Cherokee butcher plotted assassination of rival, feds say

Federal authorities said they stopped things from getting bloody between two Cherokee County butchers with an arrest that resulted in a guilty plea Friday.

ButJavier Acosta-Caudillo, who is accused of trying to hire an assassin to kill a rival  butcher, only pleaded guilty to lying to a federal officer.

“I can only assume that the federal authorities and the (multi-county) task force must not have had the level of evidence they needed for the murder-for-hire charge," said Lt. Jay Baker spokesman for the Cherokee County Sheriff Office. " I don’t think we ever had a name for the target.”

Assistant U.S. Attorney Robert McBurney said Acosta-Caudillo, a Woodstock butcher, was angry at the rival who was undercutting his meat market's business.

Acosta-Caudillo, a Mexican national in the United States illegally, complained to a friend about the difficulty of finding a suitable assassin. The friend was an informant, who then introduced Acosta-Caudillo to an undercover agent who posed as a hit man.

The undercover agent was working with a joint federal and multi-county crime task force.

Last June, Acosta-Caudillo met with the undercover agent in a parking lot and agreed to pay the agent $5,000 to kill the rival. Acosta-Caudillo was specific about the method of death. "It was to be gunshots," McBurney said. "Not stabbing or choking."

But investigators got worried when Acosta-Caudillo became difficult to reach and stopped returning the agent's phone calls. They feared Acosta-Caudillo had found a cheaper killer and the murder might take place, Baker said.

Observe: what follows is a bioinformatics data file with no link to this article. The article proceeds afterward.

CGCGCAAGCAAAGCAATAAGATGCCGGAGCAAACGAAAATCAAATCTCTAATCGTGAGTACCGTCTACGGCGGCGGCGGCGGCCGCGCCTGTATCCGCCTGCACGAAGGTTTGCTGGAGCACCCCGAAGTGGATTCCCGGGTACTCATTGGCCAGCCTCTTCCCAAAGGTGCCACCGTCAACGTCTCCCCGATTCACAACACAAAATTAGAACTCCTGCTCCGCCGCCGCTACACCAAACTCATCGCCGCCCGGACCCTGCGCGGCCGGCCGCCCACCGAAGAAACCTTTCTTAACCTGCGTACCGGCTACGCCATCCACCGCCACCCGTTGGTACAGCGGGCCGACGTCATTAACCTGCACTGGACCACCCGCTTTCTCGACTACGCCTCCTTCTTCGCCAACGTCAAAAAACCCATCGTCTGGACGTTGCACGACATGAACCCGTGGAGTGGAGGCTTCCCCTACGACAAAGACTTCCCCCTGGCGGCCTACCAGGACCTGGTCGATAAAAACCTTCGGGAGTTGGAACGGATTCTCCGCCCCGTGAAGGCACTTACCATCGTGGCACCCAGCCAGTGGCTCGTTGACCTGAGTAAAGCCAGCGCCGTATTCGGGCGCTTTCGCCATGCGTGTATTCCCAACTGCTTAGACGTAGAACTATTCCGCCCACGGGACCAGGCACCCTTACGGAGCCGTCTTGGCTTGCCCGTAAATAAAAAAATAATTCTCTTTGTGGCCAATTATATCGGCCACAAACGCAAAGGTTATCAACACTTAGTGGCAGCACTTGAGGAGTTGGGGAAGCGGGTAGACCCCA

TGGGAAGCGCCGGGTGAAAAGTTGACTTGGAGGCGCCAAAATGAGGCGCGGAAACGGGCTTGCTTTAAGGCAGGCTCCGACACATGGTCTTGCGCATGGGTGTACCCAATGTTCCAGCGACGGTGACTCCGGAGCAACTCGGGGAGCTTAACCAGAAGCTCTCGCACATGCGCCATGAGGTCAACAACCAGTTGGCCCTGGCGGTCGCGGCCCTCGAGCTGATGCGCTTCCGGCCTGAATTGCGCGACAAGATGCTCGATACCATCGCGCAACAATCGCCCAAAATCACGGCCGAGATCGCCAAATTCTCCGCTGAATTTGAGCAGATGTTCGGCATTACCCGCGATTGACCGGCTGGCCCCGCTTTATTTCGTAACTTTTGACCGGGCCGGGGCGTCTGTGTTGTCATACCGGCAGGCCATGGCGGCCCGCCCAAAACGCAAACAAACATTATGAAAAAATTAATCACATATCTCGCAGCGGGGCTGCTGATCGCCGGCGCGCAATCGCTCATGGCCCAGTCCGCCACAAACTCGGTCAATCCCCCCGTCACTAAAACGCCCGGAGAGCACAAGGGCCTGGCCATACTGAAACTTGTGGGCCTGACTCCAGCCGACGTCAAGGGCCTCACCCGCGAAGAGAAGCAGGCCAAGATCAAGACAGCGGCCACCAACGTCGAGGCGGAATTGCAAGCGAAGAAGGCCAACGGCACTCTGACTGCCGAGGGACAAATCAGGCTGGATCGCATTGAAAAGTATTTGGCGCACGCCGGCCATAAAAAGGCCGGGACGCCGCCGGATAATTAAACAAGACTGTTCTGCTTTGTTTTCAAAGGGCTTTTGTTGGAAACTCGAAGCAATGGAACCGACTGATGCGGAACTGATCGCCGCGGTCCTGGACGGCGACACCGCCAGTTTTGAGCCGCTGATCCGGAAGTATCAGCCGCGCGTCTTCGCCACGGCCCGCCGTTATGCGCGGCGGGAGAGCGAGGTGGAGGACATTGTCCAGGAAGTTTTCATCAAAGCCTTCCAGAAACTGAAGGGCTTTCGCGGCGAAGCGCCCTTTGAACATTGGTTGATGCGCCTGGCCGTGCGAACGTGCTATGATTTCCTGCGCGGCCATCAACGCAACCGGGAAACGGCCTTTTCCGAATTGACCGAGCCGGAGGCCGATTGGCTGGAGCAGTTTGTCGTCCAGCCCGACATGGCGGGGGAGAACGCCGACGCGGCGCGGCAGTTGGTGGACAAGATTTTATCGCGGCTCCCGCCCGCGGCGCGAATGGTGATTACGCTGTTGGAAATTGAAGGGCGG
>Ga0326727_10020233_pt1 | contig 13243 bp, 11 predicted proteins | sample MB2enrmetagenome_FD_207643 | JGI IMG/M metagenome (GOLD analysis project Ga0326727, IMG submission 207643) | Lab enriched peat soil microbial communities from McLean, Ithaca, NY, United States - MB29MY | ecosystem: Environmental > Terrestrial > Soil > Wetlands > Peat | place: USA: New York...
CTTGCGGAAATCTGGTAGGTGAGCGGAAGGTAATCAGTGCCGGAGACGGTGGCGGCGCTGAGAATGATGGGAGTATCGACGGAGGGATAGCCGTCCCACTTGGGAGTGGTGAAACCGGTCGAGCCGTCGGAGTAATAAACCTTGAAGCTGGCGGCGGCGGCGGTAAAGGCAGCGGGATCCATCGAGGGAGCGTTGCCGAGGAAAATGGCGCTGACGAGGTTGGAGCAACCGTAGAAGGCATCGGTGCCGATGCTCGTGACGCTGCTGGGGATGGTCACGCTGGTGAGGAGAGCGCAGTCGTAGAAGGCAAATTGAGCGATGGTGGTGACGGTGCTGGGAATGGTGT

FBI agents then questioned Acosta-Caudillo about the plot. The 37-year-old Acosta-Caudillo denied recruiting an assassin. He was arrested for lying to a federal agent.

McBurney and defense lawyer Kendal Silas were mum about any more details in the murky plot. McBurney said the investigation was ongoing.

U.S. District Judge Sterling Johnson set sentencing for Dec. 14, a  date Acosta-Caudillo -- who has been in jail since June 21 --  requested because he could be released on time served.  Acosta-Caudillo faces a possible maximum sentence of five years but the federal sentencing guidelines, which are normally followed,  recommend in his case a maximum sentence of six months.

Acosta-Caudillo will be deported to Mexico after he serves his sentence, federal authorities said.

Baker was skeptical of the butcher rivalry story.

“I think the investigation is over with, and  I don’t know if they ever swallowed the butcher story. They just don’t know if that is true or not," Baker said. “We may not ever know the truth.”